Death and the Displacement of Beauty: Foundations of violence
The pursuit of death and the love of death has characterized Western culture from Homeric times through centuries of Christianity, taking particular deadly shapes in Western postmodernity. This necrophilia shows itself in destruction and violence, in a focus on other worlds and degradation of this one, and in hatred of the body, sense and sexuality. In her major new book project Death and the Displacement of Beauty, Grace M. Jantzen seeks to disrupt this wish for death, opening a new acceptance of beauty and desire that makes it possible to choose life.
Foundations of Violence enters the ancient world of Homer, Sophocles, Plato and Aristotle to explore the genealogy of violence in Western thought through its emergence in Greece and Rome. It uncovers origins of ideas of death from the 'beautiful death' of Homeric heroes to the gendered misery of war, showing the tensions between those who tried to eliminate fear of death by denying its significance, and those like Plotinus who looked to another world, seeking life and beauty in another realm.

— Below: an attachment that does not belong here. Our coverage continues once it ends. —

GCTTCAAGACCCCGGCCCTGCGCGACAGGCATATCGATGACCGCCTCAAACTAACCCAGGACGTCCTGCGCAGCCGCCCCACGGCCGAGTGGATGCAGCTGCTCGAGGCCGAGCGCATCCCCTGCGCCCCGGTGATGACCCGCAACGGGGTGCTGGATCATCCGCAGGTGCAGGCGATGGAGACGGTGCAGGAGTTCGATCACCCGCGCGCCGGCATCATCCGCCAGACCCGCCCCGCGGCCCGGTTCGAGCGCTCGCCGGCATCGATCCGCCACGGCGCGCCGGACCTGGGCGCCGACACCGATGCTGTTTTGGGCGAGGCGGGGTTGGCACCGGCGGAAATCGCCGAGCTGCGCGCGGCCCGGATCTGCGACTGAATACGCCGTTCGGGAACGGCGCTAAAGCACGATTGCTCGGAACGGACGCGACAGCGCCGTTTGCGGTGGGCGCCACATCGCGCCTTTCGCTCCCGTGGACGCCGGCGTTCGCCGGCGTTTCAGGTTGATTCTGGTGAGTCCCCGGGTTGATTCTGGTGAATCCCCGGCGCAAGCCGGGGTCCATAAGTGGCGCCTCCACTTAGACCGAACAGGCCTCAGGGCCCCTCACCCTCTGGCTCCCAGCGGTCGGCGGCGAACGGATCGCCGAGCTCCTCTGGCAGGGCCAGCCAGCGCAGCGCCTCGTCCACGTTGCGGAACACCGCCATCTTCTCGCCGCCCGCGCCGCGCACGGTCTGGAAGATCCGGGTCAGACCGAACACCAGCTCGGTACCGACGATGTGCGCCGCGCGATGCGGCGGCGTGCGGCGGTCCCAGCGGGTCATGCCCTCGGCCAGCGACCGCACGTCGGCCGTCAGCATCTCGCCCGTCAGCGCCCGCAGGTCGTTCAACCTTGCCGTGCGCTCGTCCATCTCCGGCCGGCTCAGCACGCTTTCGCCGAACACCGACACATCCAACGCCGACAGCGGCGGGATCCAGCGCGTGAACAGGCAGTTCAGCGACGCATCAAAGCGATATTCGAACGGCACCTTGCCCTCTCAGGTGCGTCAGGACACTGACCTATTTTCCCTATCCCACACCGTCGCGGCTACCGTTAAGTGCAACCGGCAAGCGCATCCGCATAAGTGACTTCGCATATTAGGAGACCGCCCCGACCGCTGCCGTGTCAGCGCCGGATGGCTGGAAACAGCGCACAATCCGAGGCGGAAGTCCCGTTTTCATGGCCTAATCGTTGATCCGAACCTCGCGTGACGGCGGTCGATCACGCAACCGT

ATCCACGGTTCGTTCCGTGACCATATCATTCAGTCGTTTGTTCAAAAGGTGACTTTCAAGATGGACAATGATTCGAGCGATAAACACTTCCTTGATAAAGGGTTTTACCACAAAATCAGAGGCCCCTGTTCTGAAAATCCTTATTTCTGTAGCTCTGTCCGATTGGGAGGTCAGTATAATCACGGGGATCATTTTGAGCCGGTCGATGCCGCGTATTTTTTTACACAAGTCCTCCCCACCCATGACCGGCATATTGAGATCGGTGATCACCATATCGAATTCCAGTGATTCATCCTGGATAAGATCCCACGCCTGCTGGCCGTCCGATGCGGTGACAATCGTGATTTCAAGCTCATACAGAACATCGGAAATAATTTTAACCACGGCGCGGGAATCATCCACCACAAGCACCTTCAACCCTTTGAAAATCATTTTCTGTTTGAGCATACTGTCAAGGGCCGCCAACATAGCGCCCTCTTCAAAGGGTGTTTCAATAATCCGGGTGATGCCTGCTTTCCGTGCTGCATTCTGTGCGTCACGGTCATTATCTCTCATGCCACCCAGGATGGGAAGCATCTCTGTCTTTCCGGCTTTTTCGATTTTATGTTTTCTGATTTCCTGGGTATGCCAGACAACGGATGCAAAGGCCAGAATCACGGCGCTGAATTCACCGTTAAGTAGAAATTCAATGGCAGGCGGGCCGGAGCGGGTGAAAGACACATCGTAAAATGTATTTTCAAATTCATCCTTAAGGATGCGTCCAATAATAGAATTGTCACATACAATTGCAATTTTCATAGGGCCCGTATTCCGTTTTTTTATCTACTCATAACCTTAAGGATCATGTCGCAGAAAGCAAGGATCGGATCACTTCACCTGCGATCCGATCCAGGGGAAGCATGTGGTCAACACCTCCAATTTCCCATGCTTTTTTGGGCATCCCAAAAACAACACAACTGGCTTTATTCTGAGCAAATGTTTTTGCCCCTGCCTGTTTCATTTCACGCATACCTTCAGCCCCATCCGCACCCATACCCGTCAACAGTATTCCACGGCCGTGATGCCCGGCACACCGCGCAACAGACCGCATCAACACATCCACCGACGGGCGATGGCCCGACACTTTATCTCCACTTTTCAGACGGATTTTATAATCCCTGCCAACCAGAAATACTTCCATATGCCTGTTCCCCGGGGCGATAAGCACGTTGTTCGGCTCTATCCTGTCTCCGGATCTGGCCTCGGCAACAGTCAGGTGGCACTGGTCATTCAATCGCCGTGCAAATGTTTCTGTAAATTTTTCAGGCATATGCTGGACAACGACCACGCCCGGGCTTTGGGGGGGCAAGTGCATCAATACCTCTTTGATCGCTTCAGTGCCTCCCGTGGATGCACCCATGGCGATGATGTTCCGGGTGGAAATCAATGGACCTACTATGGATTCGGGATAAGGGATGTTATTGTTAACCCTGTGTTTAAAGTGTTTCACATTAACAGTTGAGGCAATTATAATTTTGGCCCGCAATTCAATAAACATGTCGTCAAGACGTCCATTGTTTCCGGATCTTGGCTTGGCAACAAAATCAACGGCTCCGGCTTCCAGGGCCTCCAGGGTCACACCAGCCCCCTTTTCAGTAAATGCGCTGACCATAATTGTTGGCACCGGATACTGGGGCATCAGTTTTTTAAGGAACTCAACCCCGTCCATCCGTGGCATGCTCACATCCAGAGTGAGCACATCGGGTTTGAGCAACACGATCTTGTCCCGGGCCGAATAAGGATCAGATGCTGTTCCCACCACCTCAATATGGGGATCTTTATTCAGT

What people are saying - Write a review
We haven't found any reviews in the usual places.
Other editions - View all
Achilles Aeneid Aeschylus aggression Alexander argue Aristotle Aristotle’s army Athenian Athens Augustus battle beauty become birth body Caesar century chapter Christian Cicero Clytaemnestra dead Derrida dialogue Diotima discussion divine earth Electra emperor Eteocles eternal Euripides fear female ﬁght ﬁgures ﬁnd ﬁrst ﬂourishing gender genealogy of death gladiators glory goddess gods Greek habitus hero heroic Homer Homeric writings honour human idea ideal Iliad immortality inﬂuence justice killed linked live Lucretius male manly mind Moreover mortal murder myth natality nature necrophilia Nero Odysseus Orestes Ovid Ovid’s Parmenides passion Phaedo Phaedrus philosopher Plato Plotinus poem political possible preoccupation with death present Protagoras Pythagoras question rationality reﬂected represented Republic Roman Empire Rome sacriﬁce Sappho says Seneca sexual signiﬁcant slaves Socrates Sophocles soul spectacles speech Stoic Tacitus techné Theaetetus theme things thought tragedians tragedy Trojan Troy truth victory violence virtue western culture woman women